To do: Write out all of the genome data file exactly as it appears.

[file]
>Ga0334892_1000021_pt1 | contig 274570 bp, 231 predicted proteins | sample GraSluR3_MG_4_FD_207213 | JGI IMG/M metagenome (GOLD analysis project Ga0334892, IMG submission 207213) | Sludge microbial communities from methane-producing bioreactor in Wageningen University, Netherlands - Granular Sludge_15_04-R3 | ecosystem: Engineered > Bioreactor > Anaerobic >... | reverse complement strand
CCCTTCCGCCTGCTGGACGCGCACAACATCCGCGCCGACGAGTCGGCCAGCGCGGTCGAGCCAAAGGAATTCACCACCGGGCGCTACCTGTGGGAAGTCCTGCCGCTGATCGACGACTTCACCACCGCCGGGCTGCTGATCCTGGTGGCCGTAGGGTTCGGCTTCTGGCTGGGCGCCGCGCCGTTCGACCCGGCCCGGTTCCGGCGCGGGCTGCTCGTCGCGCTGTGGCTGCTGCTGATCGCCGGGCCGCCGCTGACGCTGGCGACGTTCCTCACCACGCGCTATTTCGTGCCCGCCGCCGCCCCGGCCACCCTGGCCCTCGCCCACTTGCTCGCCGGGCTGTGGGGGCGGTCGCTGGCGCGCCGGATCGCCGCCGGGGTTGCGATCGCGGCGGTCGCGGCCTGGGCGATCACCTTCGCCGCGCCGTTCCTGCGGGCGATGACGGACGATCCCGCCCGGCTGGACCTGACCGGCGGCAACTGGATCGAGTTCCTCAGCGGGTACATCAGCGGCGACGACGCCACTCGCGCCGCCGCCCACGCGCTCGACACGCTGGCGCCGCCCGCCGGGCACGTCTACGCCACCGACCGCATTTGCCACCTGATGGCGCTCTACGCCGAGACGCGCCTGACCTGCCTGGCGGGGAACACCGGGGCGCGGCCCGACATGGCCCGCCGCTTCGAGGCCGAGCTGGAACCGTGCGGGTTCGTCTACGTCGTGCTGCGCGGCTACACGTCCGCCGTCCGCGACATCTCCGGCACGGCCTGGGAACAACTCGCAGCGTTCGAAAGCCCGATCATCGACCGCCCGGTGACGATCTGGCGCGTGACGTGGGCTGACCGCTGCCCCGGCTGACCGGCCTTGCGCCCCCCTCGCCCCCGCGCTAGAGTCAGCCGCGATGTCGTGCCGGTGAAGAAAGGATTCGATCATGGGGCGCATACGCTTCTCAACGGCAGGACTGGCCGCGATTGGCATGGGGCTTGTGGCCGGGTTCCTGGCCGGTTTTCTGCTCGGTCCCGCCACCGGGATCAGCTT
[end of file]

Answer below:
>Ga0334892_1000021_pt1 | contig 274570 bp, 231 predicted proteins | sample GraSluR3_MG_4_FD_207213 | JGI IMG/M metagenome (GOLD analysis project Ga0334892, IMG submission 207213) | Sludge microbial communities from methane-producing bioreactor in Wageningen University, Netherlands - Granular Sludge_15_04-R3 | ecosystem: Engineered > Bioreactor > Anaerobic >... | reverse complement strand
CCCTTCCGCCTGCTGGACGCGCACAACATCCGCGCCGACGAGTCGGCCAGCGCGGTCGAGCCAAAGGAATTCACCACCGGGCGCTACCTGTGGGAAGTCCTGCCGCTGATCGACGACTTCACCACCGCCGGGCTGCTGATCCTGGTGGCCGTAGGGTTCGGCTTCTGGCTGGGCGCCGCGCCGTTCGACCCGGCCCGGTTCCGGCGCGGGCTGCTCGTCGCGCTGTGGCTGCTGCTGATCGCCGGGCCGCCGCTGACGCTGGCGACGTTCCTCACCACGCGCTATTTCGTGCCCGCCGCCGCCCCGGCCACCCTGGCCCTCGCCCACTTGCTCGCCGGGCTGTGGGGGCGGTCGCTGGCGCGCCGGATCGCCGCCGGGGTTGCGATCGCGGCGGTCGCGGCCTGGGCGATCACCTTCGCCGCGCCGTTCCTGCGGGCGATGACGGACGATCCCGCCCGGCTGGACCTGACCGGCGGCAACTGGATCGAGTTCCTCAGCGGGTACATCAGCGGCGACGACGCCACTCGCGCCGCCGCCCACGCGCTCGACACGCTGGCGCCGCCCGCCGGGCACGTCTACGCCACCGACCGCATTTGCCACCTGATGGCGCTCTACGCCGAGACGCGCCTGACCTGCCTGGCGGGGAACACCGGGGCGCGGCCCGACATGGCCCGCCGCTTCGAGGCCGAGCTGGAACCGTGCGGGTTCGTCTACGTCGTGCTGCGCGGCTACACGTCCGCCGTCCGCGACATCTCCGGCACGGCCTGGGAACAACTCGCAGCGTTCGAAAGCCCGATCATCGACCGCCCGGTGACGATCTGGCGCGTGACGTGGGCTGACCGCTGCCCCGGCTGACCGGCCTTGCGCCCCCCTCGCCCCCGCGCTAGAGTCAGCCGCGATGTCGTGCCGGTGAAGAAAGGATTCGATCATGGGGCGCATACGCTTCTCAACGGCAGGACTGGCCGCGATTGGCATGGGGCTTGTGGCCGGGTTCCTGGCCGGTTTTCTGCTCGGTCCCGCCACCGGGATCAGCTT